That means that only a small amount of code needs to be delivered in order to display the website in the browser. How we build a website has a large impact here. WordPress in itself is rather light-weight. But who actually has a WordPress website with no additional plugins? Depending on the choice of theme and additional functionalities, we are able to keep things fairly slender – or create a bloated website monster that is barely moving.
Apart from the code, image sizes often pose a problem: People are unsure about how big an image needs to be and therefore usually implement far too big versions.
Have you ever tried to load a website displaying a huge header image, using a bad data connection? Well, I usually am far too impatient for the wait. If I don’t need it desperately, I will abandon it.
Additionally, it might be worth thinking about how many elements you really need on each page to make sure that visitors find what they are looking for. When people get around more easily they take less time. But they also are more content with the result: I often get pretty frustrated when I am looking for some kind of information but don’t find it, going back and forth, checking different pages because I feel I had seen that particular information somewhere.
Light-weight = well thought through
A light-weight website is a good website. It actually improves your ranking with Google – website performance has been gaining more and more significance over the past years.
When talking about light-weight I don’t mean “empty”. Sure, if a website has no content it can be extremely light-weight. But that’s not what I am talking about!
A light-weight website needs to be well thought through. It features a clear, consistent structure. Visitors find their way around easily.
That usually does mean that content needs to be omitted. But most of all it means to work on a clear structure, to assess content elements according to their significance and to prepare them with the needs of the web in mind: It really is not necessary to keep everything on the front page.
Maybe it helps to see your front page like the blurb and the table of content of a book: What is this all about and which kind of information can I expect to find?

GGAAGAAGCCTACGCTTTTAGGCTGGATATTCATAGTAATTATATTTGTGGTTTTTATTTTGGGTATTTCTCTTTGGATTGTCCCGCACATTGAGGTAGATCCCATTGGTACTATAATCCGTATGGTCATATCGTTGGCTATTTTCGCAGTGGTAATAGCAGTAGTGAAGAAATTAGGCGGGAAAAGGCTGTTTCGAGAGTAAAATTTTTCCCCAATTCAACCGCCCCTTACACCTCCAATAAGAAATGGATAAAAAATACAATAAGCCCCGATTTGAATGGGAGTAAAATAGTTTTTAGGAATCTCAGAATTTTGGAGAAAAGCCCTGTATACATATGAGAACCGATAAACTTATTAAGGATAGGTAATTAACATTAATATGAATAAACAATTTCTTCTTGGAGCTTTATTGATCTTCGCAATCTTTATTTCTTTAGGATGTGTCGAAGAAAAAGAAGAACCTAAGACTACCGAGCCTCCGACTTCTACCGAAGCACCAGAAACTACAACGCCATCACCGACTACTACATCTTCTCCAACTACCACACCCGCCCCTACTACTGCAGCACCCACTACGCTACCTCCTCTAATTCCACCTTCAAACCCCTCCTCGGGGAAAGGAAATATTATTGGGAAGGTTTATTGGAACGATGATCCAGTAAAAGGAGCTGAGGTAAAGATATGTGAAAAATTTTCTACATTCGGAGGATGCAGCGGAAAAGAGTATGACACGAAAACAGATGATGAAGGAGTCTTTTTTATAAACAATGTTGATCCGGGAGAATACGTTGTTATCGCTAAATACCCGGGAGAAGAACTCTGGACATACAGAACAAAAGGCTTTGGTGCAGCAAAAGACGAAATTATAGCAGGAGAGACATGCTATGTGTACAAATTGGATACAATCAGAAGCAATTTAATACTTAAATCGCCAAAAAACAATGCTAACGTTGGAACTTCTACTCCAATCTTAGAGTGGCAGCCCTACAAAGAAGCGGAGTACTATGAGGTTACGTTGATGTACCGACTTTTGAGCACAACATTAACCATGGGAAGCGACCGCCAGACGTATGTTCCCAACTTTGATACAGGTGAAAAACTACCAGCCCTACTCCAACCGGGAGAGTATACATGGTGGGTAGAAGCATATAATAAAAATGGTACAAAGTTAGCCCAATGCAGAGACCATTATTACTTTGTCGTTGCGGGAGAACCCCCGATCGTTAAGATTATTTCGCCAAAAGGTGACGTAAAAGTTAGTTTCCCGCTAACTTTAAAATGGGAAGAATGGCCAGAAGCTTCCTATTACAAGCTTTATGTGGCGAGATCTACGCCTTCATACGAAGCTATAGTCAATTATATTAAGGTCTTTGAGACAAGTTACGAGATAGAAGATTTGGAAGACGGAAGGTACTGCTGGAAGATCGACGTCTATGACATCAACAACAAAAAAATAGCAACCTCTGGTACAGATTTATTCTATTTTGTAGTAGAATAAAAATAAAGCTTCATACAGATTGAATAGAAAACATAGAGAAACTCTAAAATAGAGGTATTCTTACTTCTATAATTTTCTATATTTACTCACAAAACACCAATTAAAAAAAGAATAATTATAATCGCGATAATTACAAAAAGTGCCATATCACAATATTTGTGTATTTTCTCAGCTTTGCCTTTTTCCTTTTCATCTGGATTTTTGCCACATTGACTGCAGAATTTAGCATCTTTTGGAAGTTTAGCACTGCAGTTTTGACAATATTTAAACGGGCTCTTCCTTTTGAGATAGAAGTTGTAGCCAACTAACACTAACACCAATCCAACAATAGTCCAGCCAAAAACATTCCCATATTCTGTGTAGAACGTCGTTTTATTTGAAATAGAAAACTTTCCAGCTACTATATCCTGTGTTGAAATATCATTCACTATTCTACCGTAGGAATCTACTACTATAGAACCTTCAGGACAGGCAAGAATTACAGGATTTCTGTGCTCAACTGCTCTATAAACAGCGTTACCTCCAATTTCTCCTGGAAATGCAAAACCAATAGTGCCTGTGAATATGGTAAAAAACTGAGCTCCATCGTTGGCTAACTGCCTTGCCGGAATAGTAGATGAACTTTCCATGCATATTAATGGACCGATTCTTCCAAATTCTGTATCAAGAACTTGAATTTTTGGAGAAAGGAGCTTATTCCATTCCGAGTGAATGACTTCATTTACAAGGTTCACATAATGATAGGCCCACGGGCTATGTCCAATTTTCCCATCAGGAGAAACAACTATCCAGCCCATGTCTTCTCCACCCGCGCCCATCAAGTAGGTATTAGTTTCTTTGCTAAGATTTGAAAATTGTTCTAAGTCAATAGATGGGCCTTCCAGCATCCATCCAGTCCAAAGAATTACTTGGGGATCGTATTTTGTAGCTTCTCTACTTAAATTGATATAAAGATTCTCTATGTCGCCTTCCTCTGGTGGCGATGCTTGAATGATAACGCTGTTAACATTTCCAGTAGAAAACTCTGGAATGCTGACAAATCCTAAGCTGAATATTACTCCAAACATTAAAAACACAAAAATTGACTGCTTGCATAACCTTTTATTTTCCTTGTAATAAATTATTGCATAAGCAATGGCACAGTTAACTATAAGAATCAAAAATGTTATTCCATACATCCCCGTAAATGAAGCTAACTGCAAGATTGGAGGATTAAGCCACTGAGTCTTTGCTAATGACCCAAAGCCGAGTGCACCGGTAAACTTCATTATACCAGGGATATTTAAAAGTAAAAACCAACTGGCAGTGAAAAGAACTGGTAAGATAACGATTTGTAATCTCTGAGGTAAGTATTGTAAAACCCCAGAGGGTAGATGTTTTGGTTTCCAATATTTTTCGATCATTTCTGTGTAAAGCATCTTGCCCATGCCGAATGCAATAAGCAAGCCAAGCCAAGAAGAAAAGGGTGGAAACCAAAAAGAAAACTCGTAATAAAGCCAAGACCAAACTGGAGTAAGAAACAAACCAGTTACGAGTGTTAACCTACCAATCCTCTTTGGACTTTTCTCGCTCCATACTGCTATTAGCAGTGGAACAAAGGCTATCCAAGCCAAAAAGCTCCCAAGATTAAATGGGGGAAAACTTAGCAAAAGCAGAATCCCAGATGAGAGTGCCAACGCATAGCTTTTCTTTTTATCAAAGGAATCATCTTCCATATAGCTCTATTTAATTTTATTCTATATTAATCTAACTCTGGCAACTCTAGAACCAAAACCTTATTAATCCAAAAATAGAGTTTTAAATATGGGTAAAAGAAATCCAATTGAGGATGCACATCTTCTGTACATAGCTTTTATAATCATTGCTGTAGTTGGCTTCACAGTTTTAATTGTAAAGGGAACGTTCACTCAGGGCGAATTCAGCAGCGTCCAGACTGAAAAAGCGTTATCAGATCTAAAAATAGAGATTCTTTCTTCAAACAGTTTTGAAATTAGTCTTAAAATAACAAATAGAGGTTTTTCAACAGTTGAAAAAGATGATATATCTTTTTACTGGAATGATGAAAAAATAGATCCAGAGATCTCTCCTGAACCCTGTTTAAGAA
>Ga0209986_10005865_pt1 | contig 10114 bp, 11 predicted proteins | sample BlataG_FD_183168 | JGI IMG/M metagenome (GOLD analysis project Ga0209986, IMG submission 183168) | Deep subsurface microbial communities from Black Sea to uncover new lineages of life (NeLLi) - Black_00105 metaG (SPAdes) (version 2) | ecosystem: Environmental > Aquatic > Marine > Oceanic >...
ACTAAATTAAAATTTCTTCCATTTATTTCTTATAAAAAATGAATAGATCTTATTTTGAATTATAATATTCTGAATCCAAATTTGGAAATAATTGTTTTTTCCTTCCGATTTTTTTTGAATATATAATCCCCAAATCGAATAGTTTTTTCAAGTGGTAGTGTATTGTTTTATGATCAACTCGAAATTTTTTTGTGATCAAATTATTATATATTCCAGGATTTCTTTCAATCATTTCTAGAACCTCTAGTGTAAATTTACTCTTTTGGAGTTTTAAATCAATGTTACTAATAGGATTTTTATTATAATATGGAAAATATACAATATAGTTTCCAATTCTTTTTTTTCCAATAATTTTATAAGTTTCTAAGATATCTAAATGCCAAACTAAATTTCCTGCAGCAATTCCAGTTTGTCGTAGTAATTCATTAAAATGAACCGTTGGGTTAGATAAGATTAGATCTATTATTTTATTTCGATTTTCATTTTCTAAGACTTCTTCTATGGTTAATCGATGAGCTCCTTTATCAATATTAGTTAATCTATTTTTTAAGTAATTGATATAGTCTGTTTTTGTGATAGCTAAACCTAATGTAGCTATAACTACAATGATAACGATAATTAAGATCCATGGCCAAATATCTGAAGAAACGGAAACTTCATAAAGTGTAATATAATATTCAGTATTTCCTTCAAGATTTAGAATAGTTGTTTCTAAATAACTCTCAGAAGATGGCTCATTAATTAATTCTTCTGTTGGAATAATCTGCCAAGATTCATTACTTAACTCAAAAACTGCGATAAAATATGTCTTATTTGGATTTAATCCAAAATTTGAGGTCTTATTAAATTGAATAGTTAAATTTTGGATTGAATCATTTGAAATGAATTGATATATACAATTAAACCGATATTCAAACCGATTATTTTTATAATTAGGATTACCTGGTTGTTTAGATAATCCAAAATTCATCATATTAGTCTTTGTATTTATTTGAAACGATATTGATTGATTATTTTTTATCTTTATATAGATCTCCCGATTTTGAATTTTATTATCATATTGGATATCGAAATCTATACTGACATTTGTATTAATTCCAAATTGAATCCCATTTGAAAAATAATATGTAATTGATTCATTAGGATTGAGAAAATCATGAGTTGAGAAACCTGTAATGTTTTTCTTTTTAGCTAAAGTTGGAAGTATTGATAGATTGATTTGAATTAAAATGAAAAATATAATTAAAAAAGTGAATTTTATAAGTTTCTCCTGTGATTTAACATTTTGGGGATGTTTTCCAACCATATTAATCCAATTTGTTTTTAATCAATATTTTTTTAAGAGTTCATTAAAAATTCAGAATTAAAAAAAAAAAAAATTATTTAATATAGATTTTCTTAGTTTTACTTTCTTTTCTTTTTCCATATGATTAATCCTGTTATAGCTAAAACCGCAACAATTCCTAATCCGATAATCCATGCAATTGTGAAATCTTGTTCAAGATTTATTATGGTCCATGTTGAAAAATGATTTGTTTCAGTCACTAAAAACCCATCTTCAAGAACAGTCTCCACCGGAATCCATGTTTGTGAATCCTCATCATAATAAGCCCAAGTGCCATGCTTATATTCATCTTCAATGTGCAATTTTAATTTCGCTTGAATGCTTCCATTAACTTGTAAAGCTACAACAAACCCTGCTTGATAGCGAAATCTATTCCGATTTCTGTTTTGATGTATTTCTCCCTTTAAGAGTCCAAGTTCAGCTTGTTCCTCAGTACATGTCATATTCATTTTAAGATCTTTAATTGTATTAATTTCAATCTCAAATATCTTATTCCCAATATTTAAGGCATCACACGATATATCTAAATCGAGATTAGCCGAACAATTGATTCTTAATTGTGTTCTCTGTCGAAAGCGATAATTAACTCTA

Taking the technical side into account, light-weight certainly means to scrutinize which plugins and theme we are using. Chance is, we don’t need all those plugins. Sometimes we even forgot to delete some we had only meant to check out.
In the end, this also means that your website becomes more sustainable because it is easier to maintain now. These kind of website can live years and years to come. The only important aspect to keep in mind: In order to reach longevity for your website it needs to be kept up-to-date technically. Occasionally, we also need to exchange elements that are no longer supported (e.g. plugins) for modern, well-kept ones.
Conclusion: Protecting the climate and good usability go hand in hand
To take a critical look at your own website and to trim it down can be hard work. It’s essential to question things, be rather critical with our own stuff and sometimes create new elements instead of the old, comfy ones.
At the end of the day, though, it can be win-win for all parties involved:
When a website sheds some ballast, it usually get’s more attractive for search engines. It gets a cleaner structure which helps our visitors to find their way around more easily. And, what I haven’t even mentioned so far: It probably is much more accessible now for people who depend on assistive technology.
If you now add a hosting company that is set on providing as climate friendly hosting as possible you definitely are on a good way.